We all know when the opening day of our deer season is, but don't let it sneak up on you. This is how you get an early start on deer season.
Time flies, and the older you get the more that statement holds true. Job responsibilities, house upkeep, kids, and life consume your mind and time, and deer season preparation takes a back seat if you don't make it a priority.
Late summer and early fall months are just as important as November, so make sure you get an early start to your season.
Having success during your season can depend on the preparation you put into the pre-season. It is important to get an early start on your deer season, and I am here to hopefully give you a few quick things to help you get that jump start before opening day of your gun or archery season.
Honestly, I would highly recommend getting to these things in June or July, but do these few small things sooner than later and you will be more than ready for your deer season.
Technology is advancing so much that it's impacting hunting equipment on a constant level. Trail cameras are one of those things that innovation has drastically changed for the better.
If you are one of those hunters who likes to keep it old school and consider trail cameras a source of cheating, I want to encourage you to swallow your pride and add them to your hunting arsenal.
Trail cameras can be a huge help in getting an early start to your deer season. They'll almost always help you get an idea of your local herd, which bucks are in the area, and which food sources are hot.
The prime place to put cameras in the summer months and early season is over any food sources. Deer are on their summer feeding patterns, heading from bedding to food and back to bedding. The activities can increase and intensify if the heat is on the high side.
A buck's core area is usually much smaller at this time of the year, so if you put cameras in rut funnels that are good in late November, chances are you won't see much action. Cover the edges of food plots and you can get a good idea of what bucks are around as they hang out in bachelor groups.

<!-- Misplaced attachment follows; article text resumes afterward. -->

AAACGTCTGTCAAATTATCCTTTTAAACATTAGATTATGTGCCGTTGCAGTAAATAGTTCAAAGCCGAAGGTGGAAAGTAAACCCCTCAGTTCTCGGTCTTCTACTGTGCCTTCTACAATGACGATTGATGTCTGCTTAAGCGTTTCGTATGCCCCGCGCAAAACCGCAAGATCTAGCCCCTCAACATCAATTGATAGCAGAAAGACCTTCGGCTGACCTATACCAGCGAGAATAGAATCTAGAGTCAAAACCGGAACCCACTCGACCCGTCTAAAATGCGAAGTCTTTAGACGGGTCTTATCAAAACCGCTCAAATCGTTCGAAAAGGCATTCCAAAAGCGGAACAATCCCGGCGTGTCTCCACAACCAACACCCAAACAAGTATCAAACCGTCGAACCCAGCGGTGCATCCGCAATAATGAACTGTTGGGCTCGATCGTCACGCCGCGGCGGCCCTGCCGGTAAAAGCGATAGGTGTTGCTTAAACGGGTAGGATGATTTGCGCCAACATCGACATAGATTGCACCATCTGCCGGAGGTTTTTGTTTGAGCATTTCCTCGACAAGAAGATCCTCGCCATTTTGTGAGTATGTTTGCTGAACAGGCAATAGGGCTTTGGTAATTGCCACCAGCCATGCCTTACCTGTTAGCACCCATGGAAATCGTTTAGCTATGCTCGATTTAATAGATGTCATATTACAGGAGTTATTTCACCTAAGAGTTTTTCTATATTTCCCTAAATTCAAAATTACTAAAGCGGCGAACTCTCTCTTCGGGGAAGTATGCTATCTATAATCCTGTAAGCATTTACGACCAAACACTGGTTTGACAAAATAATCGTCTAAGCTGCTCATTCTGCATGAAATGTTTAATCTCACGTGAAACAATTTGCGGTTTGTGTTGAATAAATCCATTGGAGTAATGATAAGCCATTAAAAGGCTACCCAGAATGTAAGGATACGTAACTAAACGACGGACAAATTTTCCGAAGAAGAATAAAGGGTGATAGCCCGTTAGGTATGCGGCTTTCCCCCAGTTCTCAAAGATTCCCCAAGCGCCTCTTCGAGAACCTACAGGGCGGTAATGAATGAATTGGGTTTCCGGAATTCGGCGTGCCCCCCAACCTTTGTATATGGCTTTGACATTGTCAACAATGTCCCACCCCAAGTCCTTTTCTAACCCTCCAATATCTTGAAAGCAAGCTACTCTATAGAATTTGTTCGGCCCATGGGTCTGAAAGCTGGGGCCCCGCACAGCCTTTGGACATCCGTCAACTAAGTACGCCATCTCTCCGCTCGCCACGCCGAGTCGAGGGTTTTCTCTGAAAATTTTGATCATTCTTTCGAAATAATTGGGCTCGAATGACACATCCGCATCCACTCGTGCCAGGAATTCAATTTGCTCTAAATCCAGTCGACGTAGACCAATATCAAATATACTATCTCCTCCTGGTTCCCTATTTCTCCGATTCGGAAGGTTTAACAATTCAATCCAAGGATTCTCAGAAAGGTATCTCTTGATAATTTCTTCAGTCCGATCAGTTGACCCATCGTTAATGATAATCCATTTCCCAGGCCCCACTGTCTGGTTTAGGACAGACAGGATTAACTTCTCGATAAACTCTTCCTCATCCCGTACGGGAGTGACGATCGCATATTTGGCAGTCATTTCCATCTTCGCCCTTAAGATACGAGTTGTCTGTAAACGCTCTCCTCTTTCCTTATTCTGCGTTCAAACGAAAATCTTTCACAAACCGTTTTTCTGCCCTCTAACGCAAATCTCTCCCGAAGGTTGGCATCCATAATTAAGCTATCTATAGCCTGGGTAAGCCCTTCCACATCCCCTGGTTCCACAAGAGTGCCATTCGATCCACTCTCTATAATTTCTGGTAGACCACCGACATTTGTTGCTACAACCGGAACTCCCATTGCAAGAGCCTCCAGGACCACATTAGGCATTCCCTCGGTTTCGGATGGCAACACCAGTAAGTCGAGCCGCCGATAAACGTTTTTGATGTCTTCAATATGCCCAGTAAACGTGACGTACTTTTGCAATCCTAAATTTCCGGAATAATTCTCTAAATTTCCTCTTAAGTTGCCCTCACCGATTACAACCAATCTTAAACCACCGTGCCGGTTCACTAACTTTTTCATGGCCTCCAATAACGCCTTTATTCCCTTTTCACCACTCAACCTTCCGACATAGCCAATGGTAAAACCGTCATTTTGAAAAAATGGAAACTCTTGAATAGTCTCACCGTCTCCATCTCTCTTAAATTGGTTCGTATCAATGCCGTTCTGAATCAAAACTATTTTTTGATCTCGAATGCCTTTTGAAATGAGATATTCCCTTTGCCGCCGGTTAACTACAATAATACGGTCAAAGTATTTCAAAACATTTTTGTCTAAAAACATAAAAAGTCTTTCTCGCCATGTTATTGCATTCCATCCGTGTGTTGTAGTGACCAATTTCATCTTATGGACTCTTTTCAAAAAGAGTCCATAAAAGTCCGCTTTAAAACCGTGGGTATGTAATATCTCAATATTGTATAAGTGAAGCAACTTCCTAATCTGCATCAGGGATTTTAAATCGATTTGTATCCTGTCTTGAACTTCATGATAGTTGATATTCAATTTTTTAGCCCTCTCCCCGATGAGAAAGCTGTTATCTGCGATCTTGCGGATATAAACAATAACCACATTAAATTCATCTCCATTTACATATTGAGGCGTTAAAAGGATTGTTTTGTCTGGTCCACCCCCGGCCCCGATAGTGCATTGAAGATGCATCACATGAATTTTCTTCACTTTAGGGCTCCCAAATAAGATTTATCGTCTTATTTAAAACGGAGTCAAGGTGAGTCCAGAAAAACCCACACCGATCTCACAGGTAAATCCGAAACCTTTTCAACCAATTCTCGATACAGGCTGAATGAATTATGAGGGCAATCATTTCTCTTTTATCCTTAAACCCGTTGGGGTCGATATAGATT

Make sure your trail camera has its settings updated, new batteries installed, and fresh SD cards and you can start gathering intel that will have you ready to make a strategic move on opening day and the days to follow.
Constant Bow Practice
You would be surprised on how many hunters shoot their bow once and then consider themselves ready for deer season. Consistently shooting your bow as you approach the season is so crucial. Cut out 15 minutes each evening and shoot your bow, it will pay huge dividends for the moment of truth.
Practice proper shooting techniques so that every shot is the exact same. Consistent practice will allow you to build arm and back strength, so when you have to come to full draw at some point in the season, your body will be capable of holding the bow steady.
Dial in your confidence range, but also practice at distances that are farther than you think you could go, so that when a deer gets within 25-30 yards, they will feel like chip shots.
Being totally confident when pulling your bow back and releasing an arrow can make the world of a difference. Daily practice will bring that confidence.
Check Old Stands, Hang New Stands, and Cut Lanes
This might be the hardest of all these early start advice because of the scorching summer sun, and one that even I have slacked on this summer. Be sure to check all of the straps and cables on your existing stands in the summer months. Do this for a couple of reasons.
First, it will keep you from showing up to the deer stand on opening morning and getting a big surprise. No one wants a hunt ended before it begins because of a downed tree, stolen stand, or overgrowth you weren't anticipating.